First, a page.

No commentary necessary.
By David Evans
March 3 (Bloomberg) -- The Chicago Transit Authority
retirement plan had a $1.5 billion hole in its stash of assets
in 2007. At the height of a four-year bull market, it didn’t
have enough cash on hand to pay its retirees through 2013,
meaning it was underfunded to the tune of 62 percent.
The CTA, which manages the second-largest public transit
system in the U.S., had to hope for a huge contribution from the
Illinois state legislature. That wasn’t going to happen.
Then the authority found an answer.
“We’ve identified the problem and a solution,” said CTA
Chairman Carole Brown on April 16, 2007. The agency decided to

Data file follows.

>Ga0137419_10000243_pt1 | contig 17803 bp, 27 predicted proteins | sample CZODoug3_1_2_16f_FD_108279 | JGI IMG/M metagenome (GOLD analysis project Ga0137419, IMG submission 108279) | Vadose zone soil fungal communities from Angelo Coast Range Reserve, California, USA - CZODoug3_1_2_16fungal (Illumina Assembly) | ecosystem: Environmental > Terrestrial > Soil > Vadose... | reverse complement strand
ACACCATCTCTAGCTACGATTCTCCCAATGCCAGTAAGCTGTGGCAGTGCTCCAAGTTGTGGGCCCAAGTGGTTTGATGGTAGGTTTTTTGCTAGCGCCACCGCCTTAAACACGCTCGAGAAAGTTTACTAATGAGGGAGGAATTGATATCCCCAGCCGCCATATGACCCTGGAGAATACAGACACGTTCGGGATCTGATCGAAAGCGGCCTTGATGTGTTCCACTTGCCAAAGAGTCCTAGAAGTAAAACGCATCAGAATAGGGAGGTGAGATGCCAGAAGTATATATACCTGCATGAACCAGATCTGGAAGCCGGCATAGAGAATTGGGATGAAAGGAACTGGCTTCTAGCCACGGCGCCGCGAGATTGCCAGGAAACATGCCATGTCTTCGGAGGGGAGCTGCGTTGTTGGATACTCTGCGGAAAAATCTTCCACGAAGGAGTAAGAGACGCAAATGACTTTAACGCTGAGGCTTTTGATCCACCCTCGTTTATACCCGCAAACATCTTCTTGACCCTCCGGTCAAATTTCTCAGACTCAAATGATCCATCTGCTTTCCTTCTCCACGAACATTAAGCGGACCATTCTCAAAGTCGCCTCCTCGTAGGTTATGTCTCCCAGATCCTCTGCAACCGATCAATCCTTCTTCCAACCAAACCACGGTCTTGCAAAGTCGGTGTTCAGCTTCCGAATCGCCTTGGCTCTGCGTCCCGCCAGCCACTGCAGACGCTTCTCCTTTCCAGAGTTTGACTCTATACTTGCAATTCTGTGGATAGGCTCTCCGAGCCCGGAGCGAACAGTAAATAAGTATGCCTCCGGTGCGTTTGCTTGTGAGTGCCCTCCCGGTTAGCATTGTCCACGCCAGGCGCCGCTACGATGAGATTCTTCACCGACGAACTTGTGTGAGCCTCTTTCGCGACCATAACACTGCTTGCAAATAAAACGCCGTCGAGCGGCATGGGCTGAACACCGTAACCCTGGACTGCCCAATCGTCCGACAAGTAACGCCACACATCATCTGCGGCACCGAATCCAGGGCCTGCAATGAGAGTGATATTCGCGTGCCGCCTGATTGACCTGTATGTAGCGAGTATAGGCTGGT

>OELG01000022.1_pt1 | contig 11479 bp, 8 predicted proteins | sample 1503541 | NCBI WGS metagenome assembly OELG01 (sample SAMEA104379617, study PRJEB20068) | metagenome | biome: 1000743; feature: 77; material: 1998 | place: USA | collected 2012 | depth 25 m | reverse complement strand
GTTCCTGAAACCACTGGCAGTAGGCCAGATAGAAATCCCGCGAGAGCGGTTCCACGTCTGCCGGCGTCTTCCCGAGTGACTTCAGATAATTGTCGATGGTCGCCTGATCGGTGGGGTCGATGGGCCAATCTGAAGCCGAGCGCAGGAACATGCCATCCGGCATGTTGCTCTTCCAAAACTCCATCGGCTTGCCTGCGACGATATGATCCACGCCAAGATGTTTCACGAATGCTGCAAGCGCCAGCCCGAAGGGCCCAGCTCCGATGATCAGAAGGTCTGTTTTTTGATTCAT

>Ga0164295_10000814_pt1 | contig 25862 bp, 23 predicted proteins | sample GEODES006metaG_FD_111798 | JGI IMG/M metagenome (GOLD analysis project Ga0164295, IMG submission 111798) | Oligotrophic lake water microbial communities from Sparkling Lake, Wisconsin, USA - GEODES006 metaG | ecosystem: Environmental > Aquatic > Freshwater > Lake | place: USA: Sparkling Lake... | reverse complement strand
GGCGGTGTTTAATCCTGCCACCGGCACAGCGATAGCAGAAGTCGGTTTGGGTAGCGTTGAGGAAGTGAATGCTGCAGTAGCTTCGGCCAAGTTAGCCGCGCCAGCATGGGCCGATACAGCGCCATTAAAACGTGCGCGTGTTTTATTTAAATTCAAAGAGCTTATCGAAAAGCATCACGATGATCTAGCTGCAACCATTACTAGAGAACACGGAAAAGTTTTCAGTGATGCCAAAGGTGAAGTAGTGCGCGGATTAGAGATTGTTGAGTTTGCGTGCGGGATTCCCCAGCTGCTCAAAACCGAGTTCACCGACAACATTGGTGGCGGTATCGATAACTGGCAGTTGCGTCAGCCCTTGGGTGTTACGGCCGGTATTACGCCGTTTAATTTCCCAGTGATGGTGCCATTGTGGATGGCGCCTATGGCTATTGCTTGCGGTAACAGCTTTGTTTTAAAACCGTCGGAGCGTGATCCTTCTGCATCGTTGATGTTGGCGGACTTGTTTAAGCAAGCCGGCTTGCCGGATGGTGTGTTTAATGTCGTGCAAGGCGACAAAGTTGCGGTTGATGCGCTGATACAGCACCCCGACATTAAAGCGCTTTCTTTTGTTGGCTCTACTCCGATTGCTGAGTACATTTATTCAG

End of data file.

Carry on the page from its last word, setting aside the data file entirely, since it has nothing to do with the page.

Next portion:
raise money from a bond sale.
A year later, it asked Illinois Auditor General William
Holland to research its plan. The state hired an actuary, did a
study and, on July 17, concluded that the sale of bonds would
most likely result in a loss of taxpayers’ money.
Thirteen days after that, the CTA ignored the warning and
issued $1.9 billion in bonds. Before the year ended, the pension
fund was paying out more to bondholders than it was earning on
its new influx of money. Instead of closing its funding gap, the
CTA was falling further behind.
Public pension funds across the U.S. are hiding the size of
a crisis that’s been looming for years. Retirement plans play
accounting games with numbers, giving the illusion that the
funds are healthy.
The paper alchemy gives governors and legislators the easy
choice to contribute too little or nothing to the funds, year